Some further collimation may also be necessary - I think I could get the stars sharper but then the seeing's not been good yet.
All that can wait for now though while I enjoy the sky through my completed telescope!
- Primary mirror diameter : 254
- f ratio : 5.5
- Diagonal minor axis : 52
- Focal length : 1397
Oct 2007 Update
The telescope has undergone a number of modifications since I initially completed it in 2005. A finder was added (not seen in these pictures) and the mirror cell re-designed (using the marvellously named Plop freeware program to calculate the triangles used to make a nine-point cell). The spider has also been re-designed as I was particularly unhappy with my initial attempt.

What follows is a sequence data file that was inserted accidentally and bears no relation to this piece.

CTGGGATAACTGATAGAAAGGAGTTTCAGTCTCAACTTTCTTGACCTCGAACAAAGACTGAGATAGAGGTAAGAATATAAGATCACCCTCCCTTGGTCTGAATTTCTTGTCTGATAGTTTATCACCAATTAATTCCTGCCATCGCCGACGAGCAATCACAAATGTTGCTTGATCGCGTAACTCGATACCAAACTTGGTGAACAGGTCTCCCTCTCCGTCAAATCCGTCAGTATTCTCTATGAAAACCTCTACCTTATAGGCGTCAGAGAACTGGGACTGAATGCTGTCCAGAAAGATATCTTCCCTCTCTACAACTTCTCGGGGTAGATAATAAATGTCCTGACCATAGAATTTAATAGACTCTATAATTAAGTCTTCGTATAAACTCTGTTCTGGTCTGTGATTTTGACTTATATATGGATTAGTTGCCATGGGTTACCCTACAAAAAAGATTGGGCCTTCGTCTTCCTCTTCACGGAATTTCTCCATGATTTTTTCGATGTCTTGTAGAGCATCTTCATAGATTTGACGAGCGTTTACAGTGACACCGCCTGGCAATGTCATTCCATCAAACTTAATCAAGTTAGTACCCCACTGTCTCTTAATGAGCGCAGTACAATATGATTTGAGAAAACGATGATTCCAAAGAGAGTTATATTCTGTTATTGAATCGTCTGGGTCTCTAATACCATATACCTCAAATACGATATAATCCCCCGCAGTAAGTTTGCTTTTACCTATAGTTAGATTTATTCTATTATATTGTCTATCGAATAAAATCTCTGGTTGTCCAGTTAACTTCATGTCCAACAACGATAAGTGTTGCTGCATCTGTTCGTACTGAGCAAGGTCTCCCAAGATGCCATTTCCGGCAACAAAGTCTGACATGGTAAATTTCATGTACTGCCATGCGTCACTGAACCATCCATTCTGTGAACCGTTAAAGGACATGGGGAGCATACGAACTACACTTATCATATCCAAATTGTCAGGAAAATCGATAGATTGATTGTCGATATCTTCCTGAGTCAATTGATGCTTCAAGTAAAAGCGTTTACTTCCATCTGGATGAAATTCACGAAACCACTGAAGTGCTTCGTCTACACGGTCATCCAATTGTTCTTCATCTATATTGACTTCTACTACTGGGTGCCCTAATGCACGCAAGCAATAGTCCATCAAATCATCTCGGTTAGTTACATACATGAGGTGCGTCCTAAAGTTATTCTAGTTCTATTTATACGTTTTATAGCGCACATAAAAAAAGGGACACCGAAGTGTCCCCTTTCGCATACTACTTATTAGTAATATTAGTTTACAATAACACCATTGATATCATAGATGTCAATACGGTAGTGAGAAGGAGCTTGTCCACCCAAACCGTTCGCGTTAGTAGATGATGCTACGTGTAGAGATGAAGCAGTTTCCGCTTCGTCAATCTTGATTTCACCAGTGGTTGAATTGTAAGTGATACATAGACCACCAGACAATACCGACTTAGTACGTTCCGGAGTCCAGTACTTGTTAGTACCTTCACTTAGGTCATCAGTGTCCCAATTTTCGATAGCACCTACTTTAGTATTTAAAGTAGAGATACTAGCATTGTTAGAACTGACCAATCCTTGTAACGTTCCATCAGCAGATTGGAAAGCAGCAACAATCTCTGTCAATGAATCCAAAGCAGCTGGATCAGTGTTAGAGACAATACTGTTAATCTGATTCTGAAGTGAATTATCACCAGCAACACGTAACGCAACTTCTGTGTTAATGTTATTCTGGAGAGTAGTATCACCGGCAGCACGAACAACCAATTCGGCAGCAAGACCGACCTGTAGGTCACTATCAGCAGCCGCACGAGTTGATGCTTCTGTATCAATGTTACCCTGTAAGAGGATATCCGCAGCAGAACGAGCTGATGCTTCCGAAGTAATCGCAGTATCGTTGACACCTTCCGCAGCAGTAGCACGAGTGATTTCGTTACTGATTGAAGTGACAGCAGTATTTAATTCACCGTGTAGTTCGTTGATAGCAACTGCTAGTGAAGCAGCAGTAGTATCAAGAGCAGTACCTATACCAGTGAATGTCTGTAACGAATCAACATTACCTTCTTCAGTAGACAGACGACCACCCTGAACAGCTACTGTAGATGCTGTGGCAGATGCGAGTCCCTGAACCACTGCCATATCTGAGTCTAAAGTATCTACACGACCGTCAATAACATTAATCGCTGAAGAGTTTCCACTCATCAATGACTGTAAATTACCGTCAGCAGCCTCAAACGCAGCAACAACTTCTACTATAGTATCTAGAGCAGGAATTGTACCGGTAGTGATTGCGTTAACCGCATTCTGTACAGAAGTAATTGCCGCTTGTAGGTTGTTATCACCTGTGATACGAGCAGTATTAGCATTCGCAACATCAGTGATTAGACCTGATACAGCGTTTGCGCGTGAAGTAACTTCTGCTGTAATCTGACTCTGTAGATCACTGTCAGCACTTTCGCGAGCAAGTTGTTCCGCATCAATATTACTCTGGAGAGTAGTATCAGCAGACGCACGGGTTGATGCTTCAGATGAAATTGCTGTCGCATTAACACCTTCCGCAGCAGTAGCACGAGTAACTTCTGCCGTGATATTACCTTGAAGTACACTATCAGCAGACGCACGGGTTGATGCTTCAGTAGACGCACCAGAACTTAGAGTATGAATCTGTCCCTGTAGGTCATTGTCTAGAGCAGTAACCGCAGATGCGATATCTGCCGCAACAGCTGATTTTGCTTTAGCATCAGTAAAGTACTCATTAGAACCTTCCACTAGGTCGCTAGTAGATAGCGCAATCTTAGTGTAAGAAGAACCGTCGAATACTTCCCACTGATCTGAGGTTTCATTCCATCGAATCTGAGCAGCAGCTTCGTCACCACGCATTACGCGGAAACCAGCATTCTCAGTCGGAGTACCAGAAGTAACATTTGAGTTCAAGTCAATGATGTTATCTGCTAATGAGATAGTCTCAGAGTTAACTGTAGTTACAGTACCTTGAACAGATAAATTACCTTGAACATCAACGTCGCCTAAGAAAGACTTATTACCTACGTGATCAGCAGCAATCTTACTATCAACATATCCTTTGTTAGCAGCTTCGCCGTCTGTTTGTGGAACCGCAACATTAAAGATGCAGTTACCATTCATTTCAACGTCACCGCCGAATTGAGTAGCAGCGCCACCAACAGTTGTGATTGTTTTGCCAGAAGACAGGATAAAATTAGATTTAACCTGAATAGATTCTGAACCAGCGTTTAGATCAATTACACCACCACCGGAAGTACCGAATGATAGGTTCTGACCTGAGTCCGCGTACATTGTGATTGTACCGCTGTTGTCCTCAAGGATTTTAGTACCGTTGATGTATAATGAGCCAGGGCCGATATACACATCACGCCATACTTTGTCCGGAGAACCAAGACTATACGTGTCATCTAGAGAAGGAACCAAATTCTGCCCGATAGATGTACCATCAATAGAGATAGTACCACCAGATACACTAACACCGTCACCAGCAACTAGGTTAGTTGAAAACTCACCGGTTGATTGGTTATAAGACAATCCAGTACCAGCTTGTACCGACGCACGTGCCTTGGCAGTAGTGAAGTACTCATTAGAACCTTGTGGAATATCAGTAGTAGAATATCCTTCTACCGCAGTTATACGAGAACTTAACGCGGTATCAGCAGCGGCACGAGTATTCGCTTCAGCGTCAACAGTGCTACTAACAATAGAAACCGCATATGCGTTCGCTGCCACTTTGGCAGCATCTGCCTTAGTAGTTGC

A Crayford focuser has been added and a Sun viewing port cut into the front cover (with a Baader film insert).
Another major upgrade has been the addition of motors to track the sky. One of the altitude supports has also been replaced by a steel axle resting on a bearing (to remove some sideways motion when using the motor).
The telescope is still work in progress (it will probably never be finished - there's always something else that can be done. The next job is to improve the azimuth bearing to remove some backlash.